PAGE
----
With my underpants spattered and stained with so much pork and bean gas debris it can only mean one thing–it’s time again for another of that rat-feces eating freak, Mark Laba’s drawings. This week he appeared in a bit of a frantic state, sweat beading the ear-wax coloured flesh of his face as he plunked down four rolls of pork and bean change and pleaded with me to post this drawing posthaste. “What’s the rush, fungus-breath?” I asked, the effort to contain my sneer causing me to drool on my shirtfront and as it was more than miniscule pork and bean shrapnel drool on my I Love Wolves sweat top, the rendering of a pack of wolves not only glow-in-the-dark but with eyes as riveting and haunting as the gooey burning embers of melted marshmallows in a campfire on the lake where Tom Thompson drowned, I’ll be charging Mr. Laba extra money for dry-cleaning. “Don’t ask any questions,” he replied, “and just listen to this.” Nevertheless, I interrupted and asked him the title of his latest calamity. “It’s called Requiem For A Gillnetter,” and I guess, the story he related after this has something to do with its inspiration, albeit in such a roundabout way it’s akin to picking your nose with your toes while you’re restrained in a straitjacket and crazed sea otters are tearing open and munching on your testicles, mistaking them for mollusk meat as someone dressed as a banana tries to sell you a life insurance policy. Unfortunately, our previous pork and bean procurement agreement commits me to relaying this drawing and the accompanying story so hold on to your hats and air-sickness bags and prepare yourself for a turbulent ride.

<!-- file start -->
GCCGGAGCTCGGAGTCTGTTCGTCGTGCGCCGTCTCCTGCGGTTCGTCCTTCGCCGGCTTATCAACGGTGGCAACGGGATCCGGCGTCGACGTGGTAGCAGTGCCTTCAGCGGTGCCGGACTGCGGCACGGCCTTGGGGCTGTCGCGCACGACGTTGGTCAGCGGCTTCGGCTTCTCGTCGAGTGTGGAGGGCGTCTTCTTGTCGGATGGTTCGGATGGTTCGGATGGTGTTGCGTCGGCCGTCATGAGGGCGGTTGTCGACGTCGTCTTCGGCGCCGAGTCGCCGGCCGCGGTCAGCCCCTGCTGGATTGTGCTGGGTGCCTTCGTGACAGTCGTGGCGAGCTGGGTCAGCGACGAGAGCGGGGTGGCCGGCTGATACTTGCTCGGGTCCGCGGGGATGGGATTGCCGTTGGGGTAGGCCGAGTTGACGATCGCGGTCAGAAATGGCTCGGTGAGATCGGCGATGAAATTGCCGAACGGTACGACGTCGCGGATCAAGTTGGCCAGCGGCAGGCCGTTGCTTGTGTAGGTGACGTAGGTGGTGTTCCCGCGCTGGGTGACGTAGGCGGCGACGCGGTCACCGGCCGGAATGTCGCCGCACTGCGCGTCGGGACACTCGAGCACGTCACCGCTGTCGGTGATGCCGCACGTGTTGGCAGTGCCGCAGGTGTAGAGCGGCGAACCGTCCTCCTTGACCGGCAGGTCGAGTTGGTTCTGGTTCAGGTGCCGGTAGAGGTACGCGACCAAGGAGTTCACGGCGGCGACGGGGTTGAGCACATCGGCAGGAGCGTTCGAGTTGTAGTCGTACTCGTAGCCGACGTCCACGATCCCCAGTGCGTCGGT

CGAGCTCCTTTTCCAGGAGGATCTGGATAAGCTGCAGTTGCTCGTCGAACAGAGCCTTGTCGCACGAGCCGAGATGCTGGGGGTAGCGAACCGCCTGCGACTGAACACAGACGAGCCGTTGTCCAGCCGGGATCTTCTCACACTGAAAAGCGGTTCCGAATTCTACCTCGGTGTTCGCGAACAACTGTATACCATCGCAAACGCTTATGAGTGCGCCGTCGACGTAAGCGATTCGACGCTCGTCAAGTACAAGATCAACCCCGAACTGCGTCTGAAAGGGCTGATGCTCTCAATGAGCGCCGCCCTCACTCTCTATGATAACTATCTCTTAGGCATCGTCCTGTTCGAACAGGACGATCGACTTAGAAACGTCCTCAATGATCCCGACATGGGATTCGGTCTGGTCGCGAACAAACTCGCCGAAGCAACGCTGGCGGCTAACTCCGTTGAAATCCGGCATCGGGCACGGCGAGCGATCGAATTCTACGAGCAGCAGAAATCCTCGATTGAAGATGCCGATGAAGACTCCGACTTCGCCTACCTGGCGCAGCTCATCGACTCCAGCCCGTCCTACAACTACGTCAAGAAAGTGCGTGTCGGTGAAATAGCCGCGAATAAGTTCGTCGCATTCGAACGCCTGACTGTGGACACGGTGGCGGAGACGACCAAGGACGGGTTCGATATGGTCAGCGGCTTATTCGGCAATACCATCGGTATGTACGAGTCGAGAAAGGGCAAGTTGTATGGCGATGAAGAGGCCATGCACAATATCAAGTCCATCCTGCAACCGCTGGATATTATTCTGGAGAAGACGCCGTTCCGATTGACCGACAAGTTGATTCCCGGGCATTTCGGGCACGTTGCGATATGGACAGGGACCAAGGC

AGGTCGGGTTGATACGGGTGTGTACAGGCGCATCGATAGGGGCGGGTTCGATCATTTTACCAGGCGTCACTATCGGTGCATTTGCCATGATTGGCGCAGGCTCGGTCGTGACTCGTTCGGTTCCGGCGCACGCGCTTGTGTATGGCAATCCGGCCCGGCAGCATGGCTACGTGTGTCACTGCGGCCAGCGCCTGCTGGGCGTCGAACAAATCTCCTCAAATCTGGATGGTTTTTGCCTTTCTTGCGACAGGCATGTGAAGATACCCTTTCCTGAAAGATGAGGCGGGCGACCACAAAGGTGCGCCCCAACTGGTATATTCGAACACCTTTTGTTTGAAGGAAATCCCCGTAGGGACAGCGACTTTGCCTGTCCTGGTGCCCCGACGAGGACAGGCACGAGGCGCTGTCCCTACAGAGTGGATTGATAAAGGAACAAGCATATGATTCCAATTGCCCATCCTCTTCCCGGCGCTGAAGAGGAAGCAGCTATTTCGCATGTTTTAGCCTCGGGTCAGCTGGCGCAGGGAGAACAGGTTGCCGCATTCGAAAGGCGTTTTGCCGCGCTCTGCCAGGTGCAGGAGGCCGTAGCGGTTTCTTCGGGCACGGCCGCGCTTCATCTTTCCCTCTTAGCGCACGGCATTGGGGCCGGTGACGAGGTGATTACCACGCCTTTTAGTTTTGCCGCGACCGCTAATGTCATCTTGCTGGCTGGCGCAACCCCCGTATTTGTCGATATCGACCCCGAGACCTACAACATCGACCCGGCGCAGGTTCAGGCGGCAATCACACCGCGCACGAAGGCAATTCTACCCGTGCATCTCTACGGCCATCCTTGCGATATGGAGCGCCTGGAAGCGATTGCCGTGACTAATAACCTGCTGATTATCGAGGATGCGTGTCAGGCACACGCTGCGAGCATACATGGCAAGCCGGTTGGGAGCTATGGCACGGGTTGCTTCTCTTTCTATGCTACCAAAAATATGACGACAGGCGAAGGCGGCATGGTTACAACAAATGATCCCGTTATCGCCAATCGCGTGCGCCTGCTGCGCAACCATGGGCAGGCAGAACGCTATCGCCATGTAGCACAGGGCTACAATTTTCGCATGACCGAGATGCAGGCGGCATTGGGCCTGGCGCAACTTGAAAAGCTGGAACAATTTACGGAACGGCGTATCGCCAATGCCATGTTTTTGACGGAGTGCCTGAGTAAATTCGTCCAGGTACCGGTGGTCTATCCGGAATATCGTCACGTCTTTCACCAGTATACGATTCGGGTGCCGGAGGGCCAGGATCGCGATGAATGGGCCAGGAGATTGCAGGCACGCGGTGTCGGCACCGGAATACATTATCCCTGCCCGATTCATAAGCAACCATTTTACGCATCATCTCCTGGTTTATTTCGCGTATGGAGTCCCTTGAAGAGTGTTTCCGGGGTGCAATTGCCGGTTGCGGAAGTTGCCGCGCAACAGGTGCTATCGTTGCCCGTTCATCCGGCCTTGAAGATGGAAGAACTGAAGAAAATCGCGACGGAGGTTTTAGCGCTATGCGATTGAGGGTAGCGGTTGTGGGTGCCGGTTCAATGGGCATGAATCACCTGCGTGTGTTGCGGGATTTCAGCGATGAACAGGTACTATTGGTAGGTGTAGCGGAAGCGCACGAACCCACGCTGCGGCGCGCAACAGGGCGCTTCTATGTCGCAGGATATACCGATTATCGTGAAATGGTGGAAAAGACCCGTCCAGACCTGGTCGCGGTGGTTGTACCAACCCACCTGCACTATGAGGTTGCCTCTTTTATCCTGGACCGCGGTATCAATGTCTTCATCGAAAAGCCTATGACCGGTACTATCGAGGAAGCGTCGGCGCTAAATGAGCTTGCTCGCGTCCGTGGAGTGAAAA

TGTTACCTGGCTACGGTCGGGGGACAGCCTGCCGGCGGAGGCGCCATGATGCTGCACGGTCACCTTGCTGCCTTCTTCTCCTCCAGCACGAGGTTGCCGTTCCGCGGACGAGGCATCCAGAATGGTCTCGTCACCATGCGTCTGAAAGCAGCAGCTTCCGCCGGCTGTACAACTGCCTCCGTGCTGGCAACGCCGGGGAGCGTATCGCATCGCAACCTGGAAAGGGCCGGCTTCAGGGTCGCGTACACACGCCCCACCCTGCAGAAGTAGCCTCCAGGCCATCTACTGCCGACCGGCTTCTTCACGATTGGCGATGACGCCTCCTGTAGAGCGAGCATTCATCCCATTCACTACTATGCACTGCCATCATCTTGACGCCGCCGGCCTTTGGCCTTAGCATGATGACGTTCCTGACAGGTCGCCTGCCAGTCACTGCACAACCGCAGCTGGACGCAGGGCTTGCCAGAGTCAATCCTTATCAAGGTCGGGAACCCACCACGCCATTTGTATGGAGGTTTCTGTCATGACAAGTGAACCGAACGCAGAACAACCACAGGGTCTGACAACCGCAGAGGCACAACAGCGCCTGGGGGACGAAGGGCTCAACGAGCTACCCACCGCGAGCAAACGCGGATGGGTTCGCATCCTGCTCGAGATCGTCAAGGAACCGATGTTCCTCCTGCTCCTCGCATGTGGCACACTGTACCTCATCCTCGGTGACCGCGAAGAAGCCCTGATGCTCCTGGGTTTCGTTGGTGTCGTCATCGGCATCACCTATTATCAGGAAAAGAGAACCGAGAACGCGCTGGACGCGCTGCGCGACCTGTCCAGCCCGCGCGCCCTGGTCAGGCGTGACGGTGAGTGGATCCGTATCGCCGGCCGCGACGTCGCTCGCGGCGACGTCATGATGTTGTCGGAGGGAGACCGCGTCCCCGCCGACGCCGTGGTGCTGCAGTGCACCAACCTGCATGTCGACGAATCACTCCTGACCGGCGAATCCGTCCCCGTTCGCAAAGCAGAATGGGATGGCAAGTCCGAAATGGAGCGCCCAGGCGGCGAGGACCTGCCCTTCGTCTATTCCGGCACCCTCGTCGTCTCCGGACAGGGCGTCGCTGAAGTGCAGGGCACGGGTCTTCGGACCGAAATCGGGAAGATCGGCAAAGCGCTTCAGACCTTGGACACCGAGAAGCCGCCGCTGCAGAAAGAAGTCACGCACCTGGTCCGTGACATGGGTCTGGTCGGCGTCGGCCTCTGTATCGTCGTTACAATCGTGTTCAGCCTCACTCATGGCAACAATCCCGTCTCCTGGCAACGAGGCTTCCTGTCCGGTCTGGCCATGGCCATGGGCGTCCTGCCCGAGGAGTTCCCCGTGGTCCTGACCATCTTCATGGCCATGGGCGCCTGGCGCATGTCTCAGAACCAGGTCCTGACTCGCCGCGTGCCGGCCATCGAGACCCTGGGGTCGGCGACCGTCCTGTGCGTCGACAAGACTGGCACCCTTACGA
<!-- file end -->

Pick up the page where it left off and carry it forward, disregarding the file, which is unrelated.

“Back in my art school days,” Mr. Laba said, “I was working late one night in the studio, all alone. I was crouched down, rooting through a supply cabinet for paint when I heard a voice behind me. It was a deep, heavily accented voice and when I turned around I was staring into the remarkable and unmistakable visage of Anthony Quinn. I froze on the spot. ‘These things,’ he said, pointing to some wrought iron sculptures a friend of mine had made, ‘these are very interesting. What do you call them?’